The river presents another challenge. You will be getting a big price to call (nearly 10:1), so you have to have a good understanding of what cards are in his range. If he could be bluffing a busted draw, you will probably have to call down. This sounds like you will always have to call down, but you actually don’t. If you are facing a player who is fairly tight post-flop, especially one who has shown a tendency to check behind with medium strength hands on the river, you can actually fold smaller pairs fairly safely. These players will normally only bet the river with a strong hand or a busted draw. Very few players can call your check-raise, raise the turn and fire again on the river without a pretty strong holding. If the board had a dry texture where his turn range included no logical semi-bluffs, I lay down a wide variety of hands on the river. It is very important that you understand the difference between different situations. If a hand developed multi-way and one player was leading the whole way, I might call his third bet on the river getting less than 10:1 with even weak pairs. This betting pattern conveys a lot more strength and I would generally respect it from all but the most LAG players. This advice applies more to full ring than six max.

To summarize, I handle this line as follows: (1) Three bet two pair or better (this line is more often than not an overpair). Of course this doesn’t apply to flush boards or four straight boards or the like, where I’d call down. You would also tend to just call down with weaker two pair hands against a player who tends to fold a lot, because their range includes way too many monsters. (2) Only fold if the texture is dry and you don’t have outs to beat top pair and the other player is straightforward. (3) Call everything else, but consider folding the river if you can’t beat a bluff or if the board was dry on the turn and your gut says your hand is no good. I usually call down much, much lighter than you probably do and I find a surprising number of folds on the river. When I called down more, I found out that I was beat an extremely high percentage of the time.

3. Fold to flop raise.

Do a dance. Sing a song of praise to the poker Gods. These guys are awesome. You were giving him 7.5:1 and he probably had undercards, like suited connectors to a high flop or a low pair with all overcards. If you play against him a lot, you are probably getting into his head and he just doesn’t want to tangle with you. If you don’t know him, he is probably a pretty timid player. If you see a guy fold here when he raised from MP, you can be absolutely certain that when he takes line 2, he has an overpair or better. I play against players whom I have check-raised many hundreds of times who have never taken this line. Against a good player, this is usually a sign that he is raising light. Usually you have caught him in an ill-advised blind steal. If he ever does this from EP, he’s probably a fish. Guys who take this line obviously get a lot more of the same. The fact that they will use this line generally makes them easier to play because you have a lot more information when they take a different approach. When you see people take this line, you can increase the number of hands you check-raise the flop with.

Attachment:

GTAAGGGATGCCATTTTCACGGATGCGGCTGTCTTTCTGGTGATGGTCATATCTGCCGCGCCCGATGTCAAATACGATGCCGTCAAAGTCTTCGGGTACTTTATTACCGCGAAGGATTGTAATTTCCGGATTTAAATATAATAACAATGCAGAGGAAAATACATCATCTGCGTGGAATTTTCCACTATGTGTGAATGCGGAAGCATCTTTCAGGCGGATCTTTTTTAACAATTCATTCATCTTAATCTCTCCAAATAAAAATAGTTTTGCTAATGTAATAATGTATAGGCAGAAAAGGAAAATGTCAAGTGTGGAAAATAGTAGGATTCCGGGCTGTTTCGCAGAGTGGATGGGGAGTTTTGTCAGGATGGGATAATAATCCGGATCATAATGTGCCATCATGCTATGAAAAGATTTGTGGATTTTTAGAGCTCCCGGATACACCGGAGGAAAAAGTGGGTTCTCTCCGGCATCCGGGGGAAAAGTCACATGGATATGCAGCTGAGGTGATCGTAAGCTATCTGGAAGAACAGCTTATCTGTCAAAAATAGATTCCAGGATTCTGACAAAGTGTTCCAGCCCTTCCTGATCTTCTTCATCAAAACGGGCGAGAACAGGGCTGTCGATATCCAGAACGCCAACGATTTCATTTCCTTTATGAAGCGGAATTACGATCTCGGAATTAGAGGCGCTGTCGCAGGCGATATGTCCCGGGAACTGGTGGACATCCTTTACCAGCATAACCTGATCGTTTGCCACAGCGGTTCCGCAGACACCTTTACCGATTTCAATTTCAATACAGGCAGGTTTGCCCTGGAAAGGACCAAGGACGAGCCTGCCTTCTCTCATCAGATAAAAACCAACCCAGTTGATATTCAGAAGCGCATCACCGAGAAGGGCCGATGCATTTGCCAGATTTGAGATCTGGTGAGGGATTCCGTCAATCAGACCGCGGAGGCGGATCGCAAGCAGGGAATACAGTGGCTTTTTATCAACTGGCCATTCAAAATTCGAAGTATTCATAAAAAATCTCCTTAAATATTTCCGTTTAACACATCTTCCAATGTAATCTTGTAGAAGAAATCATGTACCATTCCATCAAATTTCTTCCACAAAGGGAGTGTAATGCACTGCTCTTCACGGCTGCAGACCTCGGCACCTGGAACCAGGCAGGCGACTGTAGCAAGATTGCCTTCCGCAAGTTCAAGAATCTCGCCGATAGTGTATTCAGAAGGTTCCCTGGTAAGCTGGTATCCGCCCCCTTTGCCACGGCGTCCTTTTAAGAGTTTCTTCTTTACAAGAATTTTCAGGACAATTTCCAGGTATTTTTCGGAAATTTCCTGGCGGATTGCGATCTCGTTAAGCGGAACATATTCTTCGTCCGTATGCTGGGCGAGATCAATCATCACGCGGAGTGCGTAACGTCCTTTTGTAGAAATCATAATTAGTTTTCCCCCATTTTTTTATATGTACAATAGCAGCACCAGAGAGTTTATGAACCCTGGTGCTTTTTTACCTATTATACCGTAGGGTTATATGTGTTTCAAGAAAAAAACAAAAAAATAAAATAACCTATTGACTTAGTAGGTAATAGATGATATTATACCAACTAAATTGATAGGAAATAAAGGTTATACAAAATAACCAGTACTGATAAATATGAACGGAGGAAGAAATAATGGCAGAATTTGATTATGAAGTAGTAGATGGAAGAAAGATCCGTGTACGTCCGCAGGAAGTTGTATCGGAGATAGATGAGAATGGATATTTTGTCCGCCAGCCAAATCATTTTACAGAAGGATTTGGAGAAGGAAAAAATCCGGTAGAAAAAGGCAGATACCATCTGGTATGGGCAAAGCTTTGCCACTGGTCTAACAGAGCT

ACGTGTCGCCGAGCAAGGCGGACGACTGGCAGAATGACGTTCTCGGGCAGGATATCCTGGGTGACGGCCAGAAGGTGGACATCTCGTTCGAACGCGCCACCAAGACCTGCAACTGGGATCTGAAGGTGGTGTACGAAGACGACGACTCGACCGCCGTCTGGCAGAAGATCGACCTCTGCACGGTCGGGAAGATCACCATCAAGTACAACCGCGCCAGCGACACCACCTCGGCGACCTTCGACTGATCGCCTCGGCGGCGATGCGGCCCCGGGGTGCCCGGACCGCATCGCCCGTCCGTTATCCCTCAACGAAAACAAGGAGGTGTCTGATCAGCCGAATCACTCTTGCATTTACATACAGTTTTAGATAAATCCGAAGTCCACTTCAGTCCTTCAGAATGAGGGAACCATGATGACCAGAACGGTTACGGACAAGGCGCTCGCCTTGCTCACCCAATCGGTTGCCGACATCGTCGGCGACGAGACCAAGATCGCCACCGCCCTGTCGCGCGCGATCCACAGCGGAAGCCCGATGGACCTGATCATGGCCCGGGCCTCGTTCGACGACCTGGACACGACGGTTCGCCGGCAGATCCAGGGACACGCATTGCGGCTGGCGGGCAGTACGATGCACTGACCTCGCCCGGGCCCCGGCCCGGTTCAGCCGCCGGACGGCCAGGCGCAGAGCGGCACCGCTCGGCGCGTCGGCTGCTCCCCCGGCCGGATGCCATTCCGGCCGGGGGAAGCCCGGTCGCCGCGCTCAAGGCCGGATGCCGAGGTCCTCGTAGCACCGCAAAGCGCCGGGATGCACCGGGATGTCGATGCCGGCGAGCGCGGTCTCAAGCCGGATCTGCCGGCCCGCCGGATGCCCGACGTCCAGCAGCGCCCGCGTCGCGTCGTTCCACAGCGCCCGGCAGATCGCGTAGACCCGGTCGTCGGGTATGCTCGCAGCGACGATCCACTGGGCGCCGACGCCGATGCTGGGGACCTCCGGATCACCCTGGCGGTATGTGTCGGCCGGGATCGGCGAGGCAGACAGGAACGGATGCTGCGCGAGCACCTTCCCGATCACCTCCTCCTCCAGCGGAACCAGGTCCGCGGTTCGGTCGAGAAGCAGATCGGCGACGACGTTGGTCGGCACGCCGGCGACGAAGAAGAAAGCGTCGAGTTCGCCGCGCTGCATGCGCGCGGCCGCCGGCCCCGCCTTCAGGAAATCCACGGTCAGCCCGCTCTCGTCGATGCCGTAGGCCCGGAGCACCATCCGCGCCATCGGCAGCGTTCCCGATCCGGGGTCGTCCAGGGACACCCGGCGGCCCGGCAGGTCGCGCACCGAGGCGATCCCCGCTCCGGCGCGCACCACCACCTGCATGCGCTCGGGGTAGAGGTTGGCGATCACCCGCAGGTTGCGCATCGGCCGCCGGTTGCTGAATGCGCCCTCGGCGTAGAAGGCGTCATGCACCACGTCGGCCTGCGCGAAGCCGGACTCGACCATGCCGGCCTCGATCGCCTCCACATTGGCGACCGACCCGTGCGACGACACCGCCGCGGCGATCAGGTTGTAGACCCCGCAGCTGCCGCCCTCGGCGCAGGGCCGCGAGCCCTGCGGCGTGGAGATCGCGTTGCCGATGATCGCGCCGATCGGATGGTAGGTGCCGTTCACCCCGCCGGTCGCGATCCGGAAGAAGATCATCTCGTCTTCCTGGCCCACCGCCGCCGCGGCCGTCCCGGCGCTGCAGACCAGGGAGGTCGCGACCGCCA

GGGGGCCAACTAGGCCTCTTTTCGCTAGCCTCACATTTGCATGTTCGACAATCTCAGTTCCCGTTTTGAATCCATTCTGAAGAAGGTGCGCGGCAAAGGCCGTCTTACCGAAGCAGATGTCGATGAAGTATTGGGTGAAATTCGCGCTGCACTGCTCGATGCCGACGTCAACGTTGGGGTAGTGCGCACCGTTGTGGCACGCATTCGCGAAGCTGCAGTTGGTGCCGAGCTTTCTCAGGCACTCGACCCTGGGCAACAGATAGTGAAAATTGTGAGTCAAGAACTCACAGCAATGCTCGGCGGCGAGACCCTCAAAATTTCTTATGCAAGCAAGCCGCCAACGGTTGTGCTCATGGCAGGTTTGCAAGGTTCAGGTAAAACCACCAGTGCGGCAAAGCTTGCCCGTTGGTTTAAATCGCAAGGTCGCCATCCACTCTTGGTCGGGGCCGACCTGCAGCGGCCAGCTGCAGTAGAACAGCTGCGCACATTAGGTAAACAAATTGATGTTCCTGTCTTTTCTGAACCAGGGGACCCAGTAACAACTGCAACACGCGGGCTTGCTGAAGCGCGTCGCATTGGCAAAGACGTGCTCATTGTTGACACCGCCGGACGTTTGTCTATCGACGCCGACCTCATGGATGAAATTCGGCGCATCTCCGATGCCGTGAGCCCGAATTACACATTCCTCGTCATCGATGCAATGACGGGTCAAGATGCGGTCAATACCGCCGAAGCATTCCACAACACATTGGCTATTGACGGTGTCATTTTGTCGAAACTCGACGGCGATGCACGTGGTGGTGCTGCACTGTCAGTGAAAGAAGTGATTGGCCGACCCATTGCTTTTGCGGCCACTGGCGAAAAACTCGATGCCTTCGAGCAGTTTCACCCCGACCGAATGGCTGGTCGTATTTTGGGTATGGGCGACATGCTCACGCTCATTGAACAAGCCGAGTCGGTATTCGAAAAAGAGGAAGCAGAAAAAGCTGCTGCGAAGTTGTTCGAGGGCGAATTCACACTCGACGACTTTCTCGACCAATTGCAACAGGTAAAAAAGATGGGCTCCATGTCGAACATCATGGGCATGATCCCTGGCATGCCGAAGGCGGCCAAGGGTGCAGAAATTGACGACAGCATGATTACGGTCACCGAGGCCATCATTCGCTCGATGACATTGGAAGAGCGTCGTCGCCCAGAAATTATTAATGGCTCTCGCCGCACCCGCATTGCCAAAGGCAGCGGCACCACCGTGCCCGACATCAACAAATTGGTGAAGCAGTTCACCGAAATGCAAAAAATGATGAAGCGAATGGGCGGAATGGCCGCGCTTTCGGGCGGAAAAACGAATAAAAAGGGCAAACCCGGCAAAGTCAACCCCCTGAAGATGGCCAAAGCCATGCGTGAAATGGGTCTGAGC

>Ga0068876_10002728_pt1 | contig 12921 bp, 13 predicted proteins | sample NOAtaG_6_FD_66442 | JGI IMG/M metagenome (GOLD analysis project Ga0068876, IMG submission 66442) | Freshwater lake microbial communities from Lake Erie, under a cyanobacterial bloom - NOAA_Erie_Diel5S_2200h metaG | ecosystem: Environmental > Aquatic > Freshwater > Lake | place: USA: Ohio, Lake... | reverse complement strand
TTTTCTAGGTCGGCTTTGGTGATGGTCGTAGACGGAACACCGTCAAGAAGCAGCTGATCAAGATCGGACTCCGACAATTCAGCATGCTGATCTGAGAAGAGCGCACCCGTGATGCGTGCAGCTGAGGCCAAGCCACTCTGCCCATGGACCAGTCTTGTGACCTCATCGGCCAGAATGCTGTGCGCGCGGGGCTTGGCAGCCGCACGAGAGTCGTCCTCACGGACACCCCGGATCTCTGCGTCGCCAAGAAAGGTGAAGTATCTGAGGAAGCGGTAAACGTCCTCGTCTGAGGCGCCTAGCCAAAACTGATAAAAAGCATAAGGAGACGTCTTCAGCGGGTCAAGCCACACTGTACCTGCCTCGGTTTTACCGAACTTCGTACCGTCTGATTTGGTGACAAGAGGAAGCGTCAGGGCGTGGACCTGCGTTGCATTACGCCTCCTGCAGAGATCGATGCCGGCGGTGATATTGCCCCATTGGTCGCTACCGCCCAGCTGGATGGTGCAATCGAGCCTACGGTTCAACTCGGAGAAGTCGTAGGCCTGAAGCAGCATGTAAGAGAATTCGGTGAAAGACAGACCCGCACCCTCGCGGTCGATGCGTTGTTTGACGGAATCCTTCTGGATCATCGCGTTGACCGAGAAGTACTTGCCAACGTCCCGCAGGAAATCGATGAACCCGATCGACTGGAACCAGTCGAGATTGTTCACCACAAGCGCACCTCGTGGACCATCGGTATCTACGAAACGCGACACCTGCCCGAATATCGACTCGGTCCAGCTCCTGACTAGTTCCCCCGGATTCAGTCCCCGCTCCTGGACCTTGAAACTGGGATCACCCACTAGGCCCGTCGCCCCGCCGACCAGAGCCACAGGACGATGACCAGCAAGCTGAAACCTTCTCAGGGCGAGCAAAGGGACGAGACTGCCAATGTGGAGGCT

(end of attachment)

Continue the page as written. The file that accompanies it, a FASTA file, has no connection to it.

4. Three bet flop.

This line is the one that I dislike the most. Some players never take it, using only lines 1 and 2. I find them easier to play because it is easier to read their hand. Some players will mix up 1, 2 and 4. That is actually pretty helpful because if they use both 2 and 4, they are probably telling you something about their hand. Most players will prefer to take this line when they have a free card in the back of their mind. If the board is draw-heavy, they probably have one. If the board is dry, they probably have overcards. Aggressive players particularly like this line with AK. If you know that the other player uses line 2, you should generally play as if he is on a draw. If you don’t know him, you can play more defensively.